Ritchie Blackmore and the Rainbow line-up of 1983 were back on the bestsellers list in America on 1 October, when their seventh album Bent Out Of Shape, produced by Roger Glover, entered the Billboard 200 chart. It made its debut fuelled by the momentum of a big US rock radio hit with the lead single ‘Street Of Dreams,’ written by Blackmore and lead singer Joe Lynn Turner.
Bent Out Of Shape had charted two weeks earlier in the UK, entering and peaking at No. 11, and became a top ten album in the band’s Scandinavian stronghold, at No. 6 in both Sweden and Norway. In the States, that 1 October chart saw the album make its first appearance at a modest No. 181 — although it’s worth noting that in those days, records rarely made high chart debuts in the US, and the top new entry on that week’s chart was Linda Ronstadt’s What’s New at No. 93. The Police ruled the roost with the Synchronicity album, and Bent Out Of Shape went on to reach No. 34, in a 21-week run.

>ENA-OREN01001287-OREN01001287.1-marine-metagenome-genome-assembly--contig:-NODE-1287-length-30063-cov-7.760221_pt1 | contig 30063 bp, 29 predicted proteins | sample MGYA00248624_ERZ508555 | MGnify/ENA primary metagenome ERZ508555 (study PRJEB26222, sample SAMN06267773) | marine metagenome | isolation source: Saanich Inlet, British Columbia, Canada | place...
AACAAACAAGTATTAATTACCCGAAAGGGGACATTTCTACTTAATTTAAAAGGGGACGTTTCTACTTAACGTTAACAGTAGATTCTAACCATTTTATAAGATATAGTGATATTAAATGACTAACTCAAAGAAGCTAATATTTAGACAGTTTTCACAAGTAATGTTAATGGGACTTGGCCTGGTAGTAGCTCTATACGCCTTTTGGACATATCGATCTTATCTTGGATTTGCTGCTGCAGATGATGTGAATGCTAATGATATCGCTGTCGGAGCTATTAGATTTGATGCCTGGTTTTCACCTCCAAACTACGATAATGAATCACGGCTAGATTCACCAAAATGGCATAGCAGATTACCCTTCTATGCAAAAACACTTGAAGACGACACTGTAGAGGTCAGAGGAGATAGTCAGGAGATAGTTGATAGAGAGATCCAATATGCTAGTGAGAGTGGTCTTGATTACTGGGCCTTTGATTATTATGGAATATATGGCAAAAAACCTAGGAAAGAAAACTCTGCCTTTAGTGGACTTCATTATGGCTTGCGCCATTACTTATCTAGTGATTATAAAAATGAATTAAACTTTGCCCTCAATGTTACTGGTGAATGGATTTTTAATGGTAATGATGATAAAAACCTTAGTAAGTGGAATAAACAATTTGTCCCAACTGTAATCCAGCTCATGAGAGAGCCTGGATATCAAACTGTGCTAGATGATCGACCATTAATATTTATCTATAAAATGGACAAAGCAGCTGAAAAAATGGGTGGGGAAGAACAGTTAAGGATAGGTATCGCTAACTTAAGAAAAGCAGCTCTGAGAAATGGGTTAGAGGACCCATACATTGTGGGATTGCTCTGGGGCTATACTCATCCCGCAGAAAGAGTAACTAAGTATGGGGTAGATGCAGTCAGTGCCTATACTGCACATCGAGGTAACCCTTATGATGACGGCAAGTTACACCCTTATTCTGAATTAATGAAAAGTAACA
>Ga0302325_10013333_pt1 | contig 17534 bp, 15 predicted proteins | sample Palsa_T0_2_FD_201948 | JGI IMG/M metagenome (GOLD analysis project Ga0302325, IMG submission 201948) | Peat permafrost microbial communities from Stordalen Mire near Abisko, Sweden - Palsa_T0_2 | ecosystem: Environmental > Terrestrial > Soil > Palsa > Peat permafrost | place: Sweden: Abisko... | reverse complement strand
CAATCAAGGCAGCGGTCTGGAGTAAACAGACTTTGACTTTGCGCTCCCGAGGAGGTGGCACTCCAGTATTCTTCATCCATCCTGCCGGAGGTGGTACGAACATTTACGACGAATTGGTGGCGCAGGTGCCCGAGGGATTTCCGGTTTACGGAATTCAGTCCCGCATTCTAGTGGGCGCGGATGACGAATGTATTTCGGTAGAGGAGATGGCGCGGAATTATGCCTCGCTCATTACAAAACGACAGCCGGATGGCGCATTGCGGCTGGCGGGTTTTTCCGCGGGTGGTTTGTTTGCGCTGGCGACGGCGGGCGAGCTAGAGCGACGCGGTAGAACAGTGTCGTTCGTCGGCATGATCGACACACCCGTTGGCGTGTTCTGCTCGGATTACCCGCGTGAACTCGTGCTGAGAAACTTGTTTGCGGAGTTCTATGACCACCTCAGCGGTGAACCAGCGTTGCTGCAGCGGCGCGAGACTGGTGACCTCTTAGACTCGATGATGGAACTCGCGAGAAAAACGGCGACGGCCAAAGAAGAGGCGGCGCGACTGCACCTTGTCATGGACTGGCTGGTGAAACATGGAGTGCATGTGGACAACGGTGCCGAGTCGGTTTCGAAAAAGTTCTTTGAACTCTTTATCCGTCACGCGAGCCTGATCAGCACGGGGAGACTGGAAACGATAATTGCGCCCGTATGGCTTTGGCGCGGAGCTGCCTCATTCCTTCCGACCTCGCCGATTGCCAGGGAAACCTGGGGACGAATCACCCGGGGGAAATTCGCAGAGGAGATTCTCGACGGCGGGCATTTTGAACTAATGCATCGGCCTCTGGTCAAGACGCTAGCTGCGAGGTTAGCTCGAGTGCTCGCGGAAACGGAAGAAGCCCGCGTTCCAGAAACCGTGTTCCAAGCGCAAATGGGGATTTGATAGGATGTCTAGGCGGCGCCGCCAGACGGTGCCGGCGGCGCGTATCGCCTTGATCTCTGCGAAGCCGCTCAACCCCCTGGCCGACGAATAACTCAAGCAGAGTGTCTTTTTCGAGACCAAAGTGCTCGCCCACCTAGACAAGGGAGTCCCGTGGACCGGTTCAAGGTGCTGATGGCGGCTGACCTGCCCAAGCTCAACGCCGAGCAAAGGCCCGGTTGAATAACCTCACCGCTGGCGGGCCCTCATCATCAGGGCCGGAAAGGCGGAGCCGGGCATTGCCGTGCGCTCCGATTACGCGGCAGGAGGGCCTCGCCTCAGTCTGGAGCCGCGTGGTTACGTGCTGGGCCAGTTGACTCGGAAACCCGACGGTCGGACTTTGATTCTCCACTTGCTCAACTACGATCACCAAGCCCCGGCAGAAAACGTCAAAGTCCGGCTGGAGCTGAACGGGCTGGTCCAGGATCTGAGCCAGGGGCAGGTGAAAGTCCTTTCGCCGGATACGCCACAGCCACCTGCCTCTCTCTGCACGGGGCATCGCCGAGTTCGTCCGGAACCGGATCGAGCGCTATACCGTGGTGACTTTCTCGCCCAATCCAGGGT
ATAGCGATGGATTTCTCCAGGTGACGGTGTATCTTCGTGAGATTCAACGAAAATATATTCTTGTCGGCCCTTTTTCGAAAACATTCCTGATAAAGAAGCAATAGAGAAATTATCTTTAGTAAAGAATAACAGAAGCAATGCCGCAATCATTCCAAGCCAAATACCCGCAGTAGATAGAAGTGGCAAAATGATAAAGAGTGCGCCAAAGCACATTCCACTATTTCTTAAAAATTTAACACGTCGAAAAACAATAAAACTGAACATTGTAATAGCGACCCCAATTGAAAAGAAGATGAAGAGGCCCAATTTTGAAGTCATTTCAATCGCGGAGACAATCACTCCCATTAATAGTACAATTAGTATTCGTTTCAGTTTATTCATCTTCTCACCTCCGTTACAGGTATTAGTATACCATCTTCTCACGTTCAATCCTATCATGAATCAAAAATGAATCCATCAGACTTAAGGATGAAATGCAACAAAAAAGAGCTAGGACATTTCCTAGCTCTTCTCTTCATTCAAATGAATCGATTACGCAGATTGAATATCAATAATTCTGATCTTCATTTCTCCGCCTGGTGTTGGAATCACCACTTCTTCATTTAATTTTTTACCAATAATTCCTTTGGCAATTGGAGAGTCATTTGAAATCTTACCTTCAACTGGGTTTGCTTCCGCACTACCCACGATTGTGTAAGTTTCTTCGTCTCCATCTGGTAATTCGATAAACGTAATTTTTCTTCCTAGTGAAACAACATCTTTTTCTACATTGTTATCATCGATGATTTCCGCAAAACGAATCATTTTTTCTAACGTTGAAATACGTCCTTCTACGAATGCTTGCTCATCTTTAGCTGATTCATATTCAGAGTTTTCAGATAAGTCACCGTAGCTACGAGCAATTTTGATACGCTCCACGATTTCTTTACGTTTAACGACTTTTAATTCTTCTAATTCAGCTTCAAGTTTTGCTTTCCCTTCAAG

The two UK singles from the album, ‘Street Of Dreams’ and ‘Can’t Let You Go’ (the latter backed with a live version of Rainbow’s 1980 smash ‘All Night Long’) both peaked outside the top 40. Bent Out Of Shape was at the commercial end of Ritchie Blackmore’s body of work, but as he told Stuart Grundy and John Tobler in their 1983 book The Guitar Greats, that was never his motivation. ‘”I shall remain as stubborn as I’ve always been,” said the guitarist, “and given enough time and patience, I might come out with something worthwhile somewhere along the line.
“I have the ambition of a slug, and I’m not interested in goals of any sort, and that’s why I don’t hang out in the right places and talk to the right people and do the right things, probably,” Blackmore went on. “The only way I can do certain things that appear to be right is because I feel that it’s inside me — I love playing the guitar, but I don’t like being involved in everything else that goes with the business.”
Bent Out Of Shape can be bought here.
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